Boards of Health were encouraged to set up temporary hospitals, but most were vehemently opposed. Ballyshannon mobs threatened the local landlord who dared to provide a building for a hospital. In several Irish towns, field hospitals were set up, utilising old storehouses, and even erecting tents near existing Fever Hospitals in order to cope with the swelling numbers of diseased victims.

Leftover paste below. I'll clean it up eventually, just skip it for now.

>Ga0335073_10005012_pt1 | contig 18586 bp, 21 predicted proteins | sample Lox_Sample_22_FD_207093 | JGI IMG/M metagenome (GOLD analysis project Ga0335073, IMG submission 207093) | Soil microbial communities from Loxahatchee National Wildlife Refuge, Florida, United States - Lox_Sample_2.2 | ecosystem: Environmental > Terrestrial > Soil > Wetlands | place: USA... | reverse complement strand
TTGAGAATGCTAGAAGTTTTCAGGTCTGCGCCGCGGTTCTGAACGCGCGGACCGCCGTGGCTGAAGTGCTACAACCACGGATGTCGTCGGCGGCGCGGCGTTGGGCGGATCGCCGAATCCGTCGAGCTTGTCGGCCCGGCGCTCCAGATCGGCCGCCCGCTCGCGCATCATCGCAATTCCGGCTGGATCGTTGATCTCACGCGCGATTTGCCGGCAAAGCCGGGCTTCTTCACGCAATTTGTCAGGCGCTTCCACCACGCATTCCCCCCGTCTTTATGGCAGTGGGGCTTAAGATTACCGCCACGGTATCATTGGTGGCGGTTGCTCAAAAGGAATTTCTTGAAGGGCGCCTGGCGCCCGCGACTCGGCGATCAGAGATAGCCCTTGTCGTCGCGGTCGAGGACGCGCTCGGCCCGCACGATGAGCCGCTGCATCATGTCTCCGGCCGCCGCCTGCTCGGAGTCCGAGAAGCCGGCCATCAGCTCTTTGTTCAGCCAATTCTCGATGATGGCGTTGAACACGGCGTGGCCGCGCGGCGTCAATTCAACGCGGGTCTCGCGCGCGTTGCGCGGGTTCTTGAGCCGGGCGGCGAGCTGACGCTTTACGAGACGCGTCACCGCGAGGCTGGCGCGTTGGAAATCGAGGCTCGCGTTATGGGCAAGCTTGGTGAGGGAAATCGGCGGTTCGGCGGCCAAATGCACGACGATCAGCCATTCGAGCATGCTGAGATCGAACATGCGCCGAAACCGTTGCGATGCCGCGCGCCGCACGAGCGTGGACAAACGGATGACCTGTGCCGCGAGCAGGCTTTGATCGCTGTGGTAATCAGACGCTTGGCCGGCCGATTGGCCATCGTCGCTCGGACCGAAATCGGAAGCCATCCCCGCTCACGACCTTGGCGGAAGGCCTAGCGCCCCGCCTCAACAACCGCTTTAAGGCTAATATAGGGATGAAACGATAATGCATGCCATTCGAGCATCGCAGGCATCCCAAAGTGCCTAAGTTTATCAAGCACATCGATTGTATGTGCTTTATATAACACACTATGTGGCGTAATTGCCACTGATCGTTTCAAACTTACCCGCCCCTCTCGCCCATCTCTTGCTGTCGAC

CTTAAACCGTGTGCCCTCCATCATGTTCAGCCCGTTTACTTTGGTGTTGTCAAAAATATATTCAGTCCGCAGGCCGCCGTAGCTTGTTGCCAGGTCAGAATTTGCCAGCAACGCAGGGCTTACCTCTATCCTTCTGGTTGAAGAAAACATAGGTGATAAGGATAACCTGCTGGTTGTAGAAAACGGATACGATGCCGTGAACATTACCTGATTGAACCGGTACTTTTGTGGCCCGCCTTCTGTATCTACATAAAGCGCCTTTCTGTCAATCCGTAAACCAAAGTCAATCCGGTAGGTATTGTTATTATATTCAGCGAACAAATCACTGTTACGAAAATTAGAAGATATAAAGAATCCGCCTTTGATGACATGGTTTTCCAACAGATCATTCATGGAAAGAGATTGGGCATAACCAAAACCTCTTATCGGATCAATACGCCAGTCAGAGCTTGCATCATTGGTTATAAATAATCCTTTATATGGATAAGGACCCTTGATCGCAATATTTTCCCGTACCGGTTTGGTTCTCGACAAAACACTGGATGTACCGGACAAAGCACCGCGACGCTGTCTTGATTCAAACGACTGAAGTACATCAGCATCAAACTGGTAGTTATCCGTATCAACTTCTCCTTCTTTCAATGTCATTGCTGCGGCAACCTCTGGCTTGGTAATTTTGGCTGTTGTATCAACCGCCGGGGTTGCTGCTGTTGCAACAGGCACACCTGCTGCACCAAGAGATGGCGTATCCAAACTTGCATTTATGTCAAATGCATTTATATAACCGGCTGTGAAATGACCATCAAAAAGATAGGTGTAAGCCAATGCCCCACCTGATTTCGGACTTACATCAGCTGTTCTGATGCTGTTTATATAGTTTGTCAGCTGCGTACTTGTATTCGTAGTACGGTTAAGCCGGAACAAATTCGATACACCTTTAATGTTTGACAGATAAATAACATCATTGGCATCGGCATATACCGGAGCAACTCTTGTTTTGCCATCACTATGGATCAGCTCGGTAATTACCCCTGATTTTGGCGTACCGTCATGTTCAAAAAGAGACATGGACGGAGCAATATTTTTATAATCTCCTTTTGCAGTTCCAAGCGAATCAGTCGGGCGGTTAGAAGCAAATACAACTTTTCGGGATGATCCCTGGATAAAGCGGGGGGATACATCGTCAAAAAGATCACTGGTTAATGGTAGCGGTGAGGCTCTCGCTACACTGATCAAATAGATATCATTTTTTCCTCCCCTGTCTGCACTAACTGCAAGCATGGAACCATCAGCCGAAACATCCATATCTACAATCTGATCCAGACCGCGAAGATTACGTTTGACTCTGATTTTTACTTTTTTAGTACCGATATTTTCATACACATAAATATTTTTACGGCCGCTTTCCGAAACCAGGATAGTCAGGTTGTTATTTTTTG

Normal town and village life in Ireland came to an end, as communities and individuals tried to isolate themselves for fear of catching the disease by physical contact. Sligo, a prosperous town of 15,000 people, was abandoned as the cholera struck. Only an estimated 4,000 people remained, with the rest escaping into the adjacent countryside, camping under hedges and in ditches, where makeshift shelters dotted the landscape. The wealthiest families paid up to £50 for accommodation in a small room in the countryside. So great was the fear of contagion amongst local country people, that few would give shelter or food to these ‘urban refugees’. A ‘cordon sanitaire’ was set up around the town, in order to prevent people from leaving.